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by Lucie Roy
Morinville News Correspondent

After more than 50 years in the business, local barber Paul Henry Casavant is trading in his scissors and clippers for garden shears.

The 76-year-old Morinville man said Jan. 31 was his last shift at Paul’s Barber Shop located at 10404-101 Avenue where he has owned and operated his home business since 1996. Casavant reflected that it is strange thinking it will be all over. He will miss everyone. A lot of these guys have grown up and grown old with him.

“He is really going to miss it, winter time especially,” his wife Clara said. “Not too much going on outside in the winter time besides shovelling snow. But he will keep busy. He can’t sit still. He has to keep moving.”

Casavant ran the same shop a couple of streets over – down on Main Street at Paul’s Confectionery and Barber Shop from 1966 to 1988. After that, he started a barber shop and beauty salon named Paul’s Barber Shop & Family Hair Care from 1988 until 1996.

Both sitting in the barber shop chairs, Paul and his wife Clara reflected on his five-plus decades in the business, the joy of satisfying the customers and his plans for retirement.

Casavant was issued his Certificate of Proficiency in the barber trade in November of 1965 from the National Barber School in Edmonton, which is closed now. He then started barbering in Edmonton with Dieters Hair Stylist and worked there for four years. It is after that, he and his twin brother purchased the confectionery and barber shop on Main Street in Morinville in 1966.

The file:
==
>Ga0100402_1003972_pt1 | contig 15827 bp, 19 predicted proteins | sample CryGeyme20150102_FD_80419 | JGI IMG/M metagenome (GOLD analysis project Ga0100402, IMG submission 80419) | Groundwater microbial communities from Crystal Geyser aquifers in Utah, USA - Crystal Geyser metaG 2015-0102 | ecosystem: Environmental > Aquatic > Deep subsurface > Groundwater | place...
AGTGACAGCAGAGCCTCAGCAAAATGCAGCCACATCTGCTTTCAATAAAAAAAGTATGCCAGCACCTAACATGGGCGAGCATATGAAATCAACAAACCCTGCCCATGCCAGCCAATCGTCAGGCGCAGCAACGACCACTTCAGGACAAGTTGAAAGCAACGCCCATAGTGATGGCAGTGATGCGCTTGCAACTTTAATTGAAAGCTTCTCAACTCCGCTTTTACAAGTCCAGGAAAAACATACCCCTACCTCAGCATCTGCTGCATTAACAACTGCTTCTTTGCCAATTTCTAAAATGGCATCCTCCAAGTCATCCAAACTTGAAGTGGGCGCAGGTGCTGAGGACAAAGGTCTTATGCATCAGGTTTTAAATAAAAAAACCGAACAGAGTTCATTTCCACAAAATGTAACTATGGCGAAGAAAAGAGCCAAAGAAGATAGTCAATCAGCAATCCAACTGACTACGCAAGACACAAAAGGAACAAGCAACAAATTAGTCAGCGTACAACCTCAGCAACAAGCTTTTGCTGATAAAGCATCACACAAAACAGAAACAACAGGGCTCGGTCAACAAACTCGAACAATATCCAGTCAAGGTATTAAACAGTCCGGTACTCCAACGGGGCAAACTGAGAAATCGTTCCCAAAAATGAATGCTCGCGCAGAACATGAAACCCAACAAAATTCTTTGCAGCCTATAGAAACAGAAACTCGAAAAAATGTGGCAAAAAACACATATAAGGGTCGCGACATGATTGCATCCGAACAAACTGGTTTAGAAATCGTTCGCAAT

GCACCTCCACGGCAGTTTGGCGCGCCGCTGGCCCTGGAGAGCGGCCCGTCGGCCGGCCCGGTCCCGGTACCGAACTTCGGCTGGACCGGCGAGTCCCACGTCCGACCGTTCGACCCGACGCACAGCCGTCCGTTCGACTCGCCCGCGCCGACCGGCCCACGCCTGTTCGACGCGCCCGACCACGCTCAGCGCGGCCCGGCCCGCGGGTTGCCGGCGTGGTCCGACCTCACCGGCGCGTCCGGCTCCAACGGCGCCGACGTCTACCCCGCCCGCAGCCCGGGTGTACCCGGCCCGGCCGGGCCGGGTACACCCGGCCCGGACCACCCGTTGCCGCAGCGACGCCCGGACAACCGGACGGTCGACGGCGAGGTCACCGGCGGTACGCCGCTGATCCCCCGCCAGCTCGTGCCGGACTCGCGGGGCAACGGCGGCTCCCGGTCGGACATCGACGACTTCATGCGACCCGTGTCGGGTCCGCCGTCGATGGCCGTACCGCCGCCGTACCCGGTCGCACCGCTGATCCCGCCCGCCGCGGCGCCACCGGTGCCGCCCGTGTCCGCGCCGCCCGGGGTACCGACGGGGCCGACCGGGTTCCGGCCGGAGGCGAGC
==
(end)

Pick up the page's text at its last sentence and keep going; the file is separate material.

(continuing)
The building is still standing to this day, (CX Shooters/ Free Press) but no longer has the barber pole outside the by the window of the store.

They were in that building until 1988 with Barber Ernie Comeau helping out for eight years.

They then went across the street and started a second shop. This was a barber shop and beauty salon, and they had suntan beds, esthetician and exercise bed, and four hairdressers. Named Paul’s Barber Shop & Family Hair Care they were there from 1988 to 1996, then decided to close it and create a home-business-type barber shop where they have been to this day.